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Boston is one of the most historic cities in the United States, and it was one of the most important during the Revolutionary War. Today one can discover the birth of America on the Boston Freedom Trail. One of the most famous events of the Revolutionary War was the Midnight Ride which tipped the colonial militia off on the British approach. Today visitors can see the very home of Paul Revere - the hero and patriot of the Midnight Ride.

Boston is home to many of America's most important revolutionary sites. The Revolutionary War marked the transition and birth of the United States in its modern form. Before the war, it was a collection of colonies; after, it was a nation and on its way to becoming the country known today.


Paul Revere: The Hero Of The Midnight Ride

The Midnight Ride took place in April 1775 on the eve of the battles of Lexington and Concord that saw the British driven back to Boston. The ride and information are considered a crucial part of the Colonist's subsequent battles and Continental victories.

  • Date: April 18, 1775

It was the Patriot Paul Revere who set out from his home to warn Samuel Adams and John Hancock. In actuality, there were dozens of riders that night, but it was Paul Revere who became a legend after Henry Wadsworth Longfellow's "Paul Revere's Ride" in 1860.

Following his rise to legendary status, early preservationists worked to preserve his home as a historic site. Today it is one of the many superb historic attractions to visit while in Boston.

Related: See A Reconstructed Revolutionary Colonial Fort At Fort Stanwix

The Personal Life And Background Of Paul Revere

Revere was borne the son of a French immigrant father, while his mother descended from some of the first settlers of New England. He learned a highly skilled trade of gold and silver smithing.

By the time of the war, he was already a father to five children, a husband, a war veteran, and a master silversmith. His first wife, Sarah Revere, died in 1773 from childbirth - a few months later, Paul Revere married again (Rachel Walker).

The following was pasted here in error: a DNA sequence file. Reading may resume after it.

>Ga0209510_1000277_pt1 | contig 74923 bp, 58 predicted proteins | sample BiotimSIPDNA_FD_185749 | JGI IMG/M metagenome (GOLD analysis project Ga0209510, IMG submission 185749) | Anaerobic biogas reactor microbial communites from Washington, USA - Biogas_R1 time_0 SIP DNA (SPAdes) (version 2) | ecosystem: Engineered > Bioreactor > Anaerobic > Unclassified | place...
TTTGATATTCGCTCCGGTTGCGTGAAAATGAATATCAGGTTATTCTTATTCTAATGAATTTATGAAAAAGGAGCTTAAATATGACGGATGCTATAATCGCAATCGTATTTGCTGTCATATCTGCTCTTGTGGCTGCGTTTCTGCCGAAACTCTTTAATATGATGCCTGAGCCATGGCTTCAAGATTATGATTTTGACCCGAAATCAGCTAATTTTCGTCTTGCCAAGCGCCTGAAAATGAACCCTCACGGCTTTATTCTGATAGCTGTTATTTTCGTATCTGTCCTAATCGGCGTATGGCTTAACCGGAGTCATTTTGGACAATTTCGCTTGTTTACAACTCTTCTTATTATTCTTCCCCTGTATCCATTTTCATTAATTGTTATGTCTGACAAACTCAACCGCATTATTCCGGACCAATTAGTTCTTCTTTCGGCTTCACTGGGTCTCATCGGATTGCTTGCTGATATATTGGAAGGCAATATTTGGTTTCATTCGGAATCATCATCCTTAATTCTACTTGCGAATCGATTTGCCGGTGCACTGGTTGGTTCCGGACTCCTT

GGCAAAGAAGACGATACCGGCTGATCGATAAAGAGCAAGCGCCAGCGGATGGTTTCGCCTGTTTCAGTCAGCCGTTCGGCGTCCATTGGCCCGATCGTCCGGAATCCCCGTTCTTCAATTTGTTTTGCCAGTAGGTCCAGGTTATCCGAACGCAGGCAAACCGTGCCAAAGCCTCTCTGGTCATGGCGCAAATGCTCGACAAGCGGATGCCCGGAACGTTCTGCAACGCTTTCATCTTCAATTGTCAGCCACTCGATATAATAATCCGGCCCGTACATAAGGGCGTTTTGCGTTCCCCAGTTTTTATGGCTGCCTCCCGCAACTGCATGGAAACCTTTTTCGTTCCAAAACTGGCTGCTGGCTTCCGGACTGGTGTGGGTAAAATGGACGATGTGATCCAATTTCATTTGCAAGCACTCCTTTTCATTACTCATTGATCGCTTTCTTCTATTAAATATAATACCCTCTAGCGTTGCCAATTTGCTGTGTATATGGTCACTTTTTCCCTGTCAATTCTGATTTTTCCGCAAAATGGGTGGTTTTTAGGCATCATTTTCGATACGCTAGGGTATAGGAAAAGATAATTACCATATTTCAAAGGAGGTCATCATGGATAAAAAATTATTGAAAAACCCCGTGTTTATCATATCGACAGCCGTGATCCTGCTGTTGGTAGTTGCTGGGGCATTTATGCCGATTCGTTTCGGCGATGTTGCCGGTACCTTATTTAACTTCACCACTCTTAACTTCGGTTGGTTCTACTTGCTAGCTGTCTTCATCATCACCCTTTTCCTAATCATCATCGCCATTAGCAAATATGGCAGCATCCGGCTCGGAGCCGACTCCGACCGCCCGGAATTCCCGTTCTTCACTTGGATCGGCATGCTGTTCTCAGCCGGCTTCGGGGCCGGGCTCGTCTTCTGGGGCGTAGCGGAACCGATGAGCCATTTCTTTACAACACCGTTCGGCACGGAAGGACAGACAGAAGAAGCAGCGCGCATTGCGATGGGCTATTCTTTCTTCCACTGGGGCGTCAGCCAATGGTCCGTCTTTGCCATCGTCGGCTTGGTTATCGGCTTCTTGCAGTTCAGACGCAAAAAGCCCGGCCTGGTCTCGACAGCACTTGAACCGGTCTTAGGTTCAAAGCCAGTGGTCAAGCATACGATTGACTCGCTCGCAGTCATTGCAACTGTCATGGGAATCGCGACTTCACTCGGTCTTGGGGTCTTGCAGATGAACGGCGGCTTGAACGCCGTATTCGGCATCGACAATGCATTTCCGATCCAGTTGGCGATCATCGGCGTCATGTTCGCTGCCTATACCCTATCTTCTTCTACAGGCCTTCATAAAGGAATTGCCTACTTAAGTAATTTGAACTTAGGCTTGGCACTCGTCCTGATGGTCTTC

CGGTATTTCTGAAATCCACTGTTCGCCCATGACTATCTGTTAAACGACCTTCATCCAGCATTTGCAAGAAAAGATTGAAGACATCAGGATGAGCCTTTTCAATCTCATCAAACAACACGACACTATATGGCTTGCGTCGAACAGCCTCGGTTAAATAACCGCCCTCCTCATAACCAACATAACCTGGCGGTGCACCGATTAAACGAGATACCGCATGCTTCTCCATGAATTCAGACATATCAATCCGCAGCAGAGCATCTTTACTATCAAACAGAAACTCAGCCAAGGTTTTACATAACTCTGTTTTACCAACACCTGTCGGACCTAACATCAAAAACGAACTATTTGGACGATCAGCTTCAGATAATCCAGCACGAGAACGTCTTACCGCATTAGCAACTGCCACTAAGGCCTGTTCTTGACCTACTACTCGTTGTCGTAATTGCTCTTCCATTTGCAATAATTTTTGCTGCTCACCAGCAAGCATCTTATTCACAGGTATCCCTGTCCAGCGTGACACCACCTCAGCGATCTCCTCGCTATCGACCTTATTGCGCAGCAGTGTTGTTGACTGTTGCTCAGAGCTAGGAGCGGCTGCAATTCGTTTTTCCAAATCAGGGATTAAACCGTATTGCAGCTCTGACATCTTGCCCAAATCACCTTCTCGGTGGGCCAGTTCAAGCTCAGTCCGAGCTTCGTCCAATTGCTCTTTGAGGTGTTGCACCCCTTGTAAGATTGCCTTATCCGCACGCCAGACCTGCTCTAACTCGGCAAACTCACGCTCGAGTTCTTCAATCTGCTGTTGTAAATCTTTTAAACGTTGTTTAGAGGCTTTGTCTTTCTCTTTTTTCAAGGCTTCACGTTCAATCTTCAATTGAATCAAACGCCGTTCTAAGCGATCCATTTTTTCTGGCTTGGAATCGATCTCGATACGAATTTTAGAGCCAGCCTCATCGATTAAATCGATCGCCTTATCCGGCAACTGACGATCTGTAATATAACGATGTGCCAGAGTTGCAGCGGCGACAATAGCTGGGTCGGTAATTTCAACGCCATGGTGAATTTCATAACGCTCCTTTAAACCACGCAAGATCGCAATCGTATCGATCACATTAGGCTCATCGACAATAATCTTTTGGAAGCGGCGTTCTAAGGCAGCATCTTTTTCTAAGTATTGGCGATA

The Revere family occupied the house for a period of around 20 years - including during the War of Independence.

The Paul Revere House is a great opportunity to learn about what life was like in Boston in the 18th century.

Related: Your High School History Textbook May Have Left Out These Revolutionary War Tales

History & Preservation Of The Paul Revere House

The Paul Revere House is located in the densest and oldest neighborhood of Boston (the North End). It was purchased in 1681, and it changed hands many times over the years. At the time, it was something of a modest dwelling compared to the Boston elite's mansions of the time.

Revere sold the home in 1800, with it later becoming a sailor's boarding house for a long time. It was at risk of demolition by the early 1900s, but fortunately, John P. Reynolds Jr (a great-grandson of Paul Revere) stepped in to preserve the home. It was opened as a historic house museum in 1908.

Today it is the oldest residential building still standing in downtown Boston (but is far from the only historic place to explore in Boston).

Visiting The Paul Revere House

Today the Paul Revere House is a Boston National Historical Park and is operated by the Paul Revere Memorial Association. It is open to the public, and so people can visit the home of the famous patriot, craftsman, businessman, and entrepreneur.

  • Opening Hours: 10.00 am to 5.00 pm (Last Entry 4.15 pm)


  • Adults: $6.00
  • Youth: $1.00 (Aged 5-17)

At the site, visitors will find a new education and visitor center with displays of silver and artifacts related to Revere's business ventures. Visitors learn about his famous midnight ride from his own words.

To have a special visit, plan one's trip around their event schedule.

Visit the Paul Revere House to learn more about the historic home and learn about the other important Revolutionary era and other historic buildings of Boston like the Pierce/Hichborn House (the oldest brick building in Boston), the row houses at 5 & 6 Lathrop Place, and about the North End neighbor - one of colonial Boston’s three original neighborhoods.